The executive of Shepherds Bush Housing Association (SBHA) have been condemned as “unfit to govern” by some employees and tenants horrified at the landlord’s culture of mismanagement.
Examples of failings provided to SHAC include incorrect service charge bills being sent to around 900 leaseholders over the last eight years.
Among the estates affected were the Central West estate, where invoices have gone missing, Issigonis House (pictured above), where a contractor charged over £1,000 to leaseholders for not being able to access the property, and William Perkins Court where charges by the managing agent were passed on to leaseholders without being audited for accuracy.
In some cases, SBHA did not hold the necessary documentation (a valid Service Charge Certificate), and should not therefore have passed on any charges at all. In other cases, SBHA declined to send out ground rent notices, and instead added the costs onto leaseholders’ service charge estimates.
Physical and Economic Harm
The housing association’s failing management is putting its tenants at risk of physical harm, as well as economic hardship.
In April 2020, the Regulator of Social Housing published a finding that SHBHA had “failed to meet statutory requirements in relation to electrical safety and asbestos safety. We concluded that this represents a breach of the Home Standard and that there was a risk of serious detriment to tenants during this period.”
According to the Health and Safety Executive, asbestos can cause serious and fatal diseases which often take a long time to develop and are therefore a hidden hazard.
SBHA provides homes to over 5,000 residents and has an operating surplus of over £9 million. Responsibility for governance lies primarily with the board and executive.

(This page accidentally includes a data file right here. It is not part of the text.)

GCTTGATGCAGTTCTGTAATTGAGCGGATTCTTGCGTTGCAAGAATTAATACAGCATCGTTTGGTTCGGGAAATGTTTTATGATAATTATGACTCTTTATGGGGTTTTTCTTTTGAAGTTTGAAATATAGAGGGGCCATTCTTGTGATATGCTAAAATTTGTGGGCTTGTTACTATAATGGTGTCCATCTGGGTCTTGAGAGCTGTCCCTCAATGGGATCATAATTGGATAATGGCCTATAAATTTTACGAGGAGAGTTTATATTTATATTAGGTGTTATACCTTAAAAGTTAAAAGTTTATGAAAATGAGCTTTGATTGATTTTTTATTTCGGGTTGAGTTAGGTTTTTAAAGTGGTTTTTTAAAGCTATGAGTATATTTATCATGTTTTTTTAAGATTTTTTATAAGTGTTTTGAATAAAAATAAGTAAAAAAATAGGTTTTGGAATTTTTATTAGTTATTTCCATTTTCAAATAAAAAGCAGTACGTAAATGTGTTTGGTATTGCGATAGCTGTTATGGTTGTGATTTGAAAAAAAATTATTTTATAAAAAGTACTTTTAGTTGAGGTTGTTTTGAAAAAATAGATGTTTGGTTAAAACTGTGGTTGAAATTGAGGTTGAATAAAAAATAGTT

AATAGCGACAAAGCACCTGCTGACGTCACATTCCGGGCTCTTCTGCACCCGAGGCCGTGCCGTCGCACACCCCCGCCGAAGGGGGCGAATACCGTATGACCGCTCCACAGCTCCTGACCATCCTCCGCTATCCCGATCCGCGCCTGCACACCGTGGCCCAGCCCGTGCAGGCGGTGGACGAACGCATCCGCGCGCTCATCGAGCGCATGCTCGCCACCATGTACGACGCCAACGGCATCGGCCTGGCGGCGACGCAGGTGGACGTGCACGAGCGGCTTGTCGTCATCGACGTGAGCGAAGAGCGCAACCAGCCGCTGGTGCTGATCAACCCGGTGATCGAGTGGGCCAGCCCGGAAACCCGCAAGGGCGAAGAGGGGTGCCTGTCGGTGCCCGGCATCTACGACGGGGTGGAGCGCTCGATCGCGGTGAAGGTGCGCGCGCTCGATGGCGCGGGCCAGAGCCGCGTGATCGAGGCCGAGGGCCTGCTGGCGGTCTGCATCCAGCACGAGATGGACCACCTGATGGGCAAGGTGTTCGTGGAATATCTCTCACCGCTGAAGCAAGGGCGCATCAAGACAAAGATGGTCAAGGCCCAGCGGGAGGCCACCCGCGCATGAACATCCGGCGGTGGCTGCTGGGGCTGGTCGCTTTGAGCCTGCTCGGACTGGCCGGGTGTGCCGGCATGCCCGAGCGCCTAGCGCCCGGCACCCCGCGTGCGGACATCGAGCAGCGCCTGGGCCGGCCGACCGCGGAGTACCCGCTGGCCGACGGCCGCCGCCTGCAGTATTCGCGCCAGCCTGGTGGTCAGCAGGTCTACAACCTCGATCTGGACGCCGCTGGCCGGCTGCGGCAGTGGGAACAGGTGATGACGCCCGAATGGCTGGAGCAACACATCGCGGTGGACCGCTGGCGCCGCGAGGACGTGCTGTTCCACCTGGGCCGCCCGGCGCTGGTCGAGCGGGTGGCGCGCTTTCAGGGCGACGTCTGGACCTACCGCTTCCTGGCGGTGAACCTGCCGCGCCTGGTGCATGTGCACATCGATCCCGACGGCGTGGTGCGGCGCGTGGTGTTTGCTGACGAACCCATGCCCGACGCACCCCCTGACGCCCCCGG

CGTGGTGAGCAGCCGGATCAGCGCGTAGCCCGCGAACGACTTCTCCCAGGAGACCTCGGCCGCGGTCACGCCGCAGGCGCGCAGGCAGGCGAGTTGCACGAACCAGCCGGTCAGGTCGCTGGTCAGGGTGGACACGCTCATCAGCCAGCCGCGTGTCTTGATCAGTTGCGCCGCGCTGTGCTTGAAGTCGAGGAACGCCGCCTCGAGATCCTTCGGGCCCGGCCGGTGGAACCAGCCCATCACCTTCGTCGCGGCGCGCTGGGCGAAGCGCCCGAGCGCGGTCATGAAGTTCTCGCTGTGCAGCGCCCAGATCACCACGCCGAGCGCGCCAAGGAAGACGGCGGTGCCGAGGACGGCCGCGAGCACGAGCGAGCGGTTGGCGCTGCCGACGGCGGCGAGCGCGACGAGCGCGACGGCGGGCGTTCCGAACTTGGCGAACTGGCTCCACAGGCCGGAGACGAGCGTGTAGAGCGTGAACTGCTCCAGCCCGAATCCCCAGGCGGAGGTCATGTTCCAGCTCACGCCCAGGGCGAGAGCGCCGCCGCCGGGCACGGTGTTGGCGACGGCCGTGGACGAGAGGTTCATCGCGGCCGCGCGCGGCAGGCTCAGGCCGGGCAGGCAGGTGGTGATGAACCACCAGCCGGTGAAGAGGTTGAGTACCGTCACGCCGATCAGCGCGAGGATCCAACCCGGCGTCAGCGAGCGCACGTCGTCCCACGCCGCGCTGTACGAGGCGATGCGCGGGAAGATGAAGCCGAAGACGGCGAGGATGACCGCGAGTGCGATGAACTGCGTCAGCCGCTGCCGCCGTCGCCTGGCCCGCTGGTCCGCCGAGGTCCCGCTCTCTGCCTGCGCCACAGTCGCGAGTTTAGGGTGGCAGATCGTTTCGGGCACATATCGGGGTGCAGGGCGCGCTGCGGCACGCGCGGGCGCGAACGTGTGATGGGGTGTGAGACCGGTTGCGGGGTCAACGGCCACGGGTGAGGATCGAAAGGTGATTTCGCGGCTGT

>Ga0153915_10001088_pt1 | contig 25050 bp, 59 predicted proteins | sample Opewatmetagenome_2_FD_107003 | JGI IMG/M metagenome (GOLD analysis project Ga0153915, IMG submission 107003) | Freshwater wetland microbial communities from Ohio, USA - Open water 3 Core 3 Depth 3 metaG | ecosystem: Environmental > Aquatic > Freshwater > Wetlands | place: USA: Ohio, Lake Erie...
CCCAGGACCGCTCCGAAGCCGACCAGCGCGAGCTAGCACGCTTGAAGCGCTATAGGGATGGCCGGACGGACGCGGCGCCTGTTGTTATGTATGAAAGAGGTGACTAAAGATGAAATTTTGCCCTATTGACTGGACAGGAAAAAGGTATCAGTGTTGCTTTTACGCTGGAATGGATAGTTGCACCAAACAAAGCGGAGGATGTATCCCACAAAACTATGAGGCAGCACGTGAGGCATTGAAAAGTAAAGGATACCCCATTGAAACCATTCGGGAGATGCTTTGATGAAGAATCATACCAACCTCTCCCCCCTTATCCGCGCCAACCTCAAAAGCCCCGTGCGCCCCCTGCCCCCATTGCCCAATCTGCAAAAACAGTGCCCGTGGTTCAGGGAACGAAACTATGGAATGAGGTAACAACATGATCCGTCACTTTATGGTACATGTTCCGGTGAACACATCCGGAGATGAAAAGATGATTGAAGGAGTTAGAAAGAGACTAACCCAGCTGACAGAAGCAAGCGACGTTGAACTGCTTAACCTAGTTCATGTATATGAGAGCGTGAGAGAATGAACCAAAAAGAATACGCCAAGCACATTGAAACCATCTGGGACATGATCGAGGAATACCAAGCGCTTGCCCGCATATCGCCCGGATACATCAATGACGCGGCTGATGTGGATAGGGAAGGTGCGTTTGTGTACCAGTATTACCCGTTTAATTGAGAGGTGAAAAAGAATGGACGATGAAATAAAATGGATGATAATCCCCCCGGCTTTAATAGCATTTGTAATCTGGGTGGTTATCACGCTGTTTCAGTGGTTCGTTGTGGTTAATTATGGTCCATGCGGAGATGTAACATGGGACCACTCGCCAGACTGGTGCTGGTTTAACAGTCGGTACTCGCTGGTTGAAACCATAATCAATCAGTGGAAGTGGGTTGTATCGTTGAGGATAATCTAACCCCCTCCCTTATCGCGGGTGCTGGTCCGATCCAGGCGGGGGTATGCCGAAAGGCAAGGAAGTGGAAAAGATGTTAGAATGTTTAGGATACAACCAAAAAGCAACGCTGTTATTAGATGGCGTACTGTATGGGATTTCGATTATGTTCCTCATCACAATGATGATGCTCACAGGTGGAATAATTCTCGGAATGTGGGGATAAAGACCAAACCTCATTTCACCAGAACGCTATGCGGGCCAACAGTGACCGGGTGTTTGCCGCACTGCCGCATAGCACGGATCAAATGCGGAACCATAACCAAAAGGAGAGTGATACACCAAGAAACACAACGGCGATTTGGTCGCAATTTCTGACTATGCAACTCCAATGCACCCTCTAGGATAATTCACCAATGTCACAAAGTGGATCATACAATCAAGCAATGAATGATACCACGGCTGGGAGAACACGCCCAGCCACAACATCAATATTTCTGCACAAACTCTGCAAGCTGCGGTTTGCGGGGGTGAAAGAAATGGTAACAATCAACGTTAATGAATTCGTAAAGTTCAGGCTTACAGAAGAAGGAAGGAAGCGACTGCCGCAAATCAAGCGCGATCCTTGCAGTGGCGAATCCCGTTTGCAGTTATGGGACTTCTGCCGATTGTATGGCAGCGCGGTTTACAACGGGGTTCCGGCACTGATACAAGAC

Matt Campion leads the executive team. According to the organisation’s biography, Campion apparently has a “track record of success in improving customer service, performance, efficiency and in organisational change”. Tenants speaking to SHAC have reported little evidence of this.
Campion earned around £150,000 as SBHA chief executive in 2020, but is also on the board of Newlon Housing Trust (where he also chairs the Residents’ Services Committee), earning him a further £7,300 per year.
Also on the executive team is chief finance officer, Paul Weston. Weston previously worked at another association, Housing 21, which was publicly criticised by the Regulator for overcharging tenants approximately £3 million and for charging rents “above the rent cap on a number of extra-care schemes.”
SBHA has also made basic rent-setting ‘mistakes’. Tenants in one-bedroom properties have been wrongly charged rents for two-bedroom homes. One insider said “Shepherds Bush’s data is just awash with errors”.
Overseeing these problems is Russell Caller, Chair of the SBHA Board. He earns £10,000 for his part-time role at SBHA, but this isn’t his only source of income. He is also a lawyer at Gillhams Solicitors based in north west London, and is an accredited mediator at the Centre for Effective Dispute Resolution.
SBHA has recently expanded its development activities to build homes for sale at full market price, not the sub-market rents and purchase prices of social housing.
One tenant points to this commercialisation as the reason for a decline in standards at the association, triggering a steady drift away from its founding principles of providing social housing at genuinely affordable levels.
As happens all too often with expanding housing associations, the focus on building for the open market is married to a declining interest in the quality of homes and services.
SHAC will continue to support tenants and residents at SBHA, as well as all housing associations failing to treat tenants and residents appropriately.
4 August 2021
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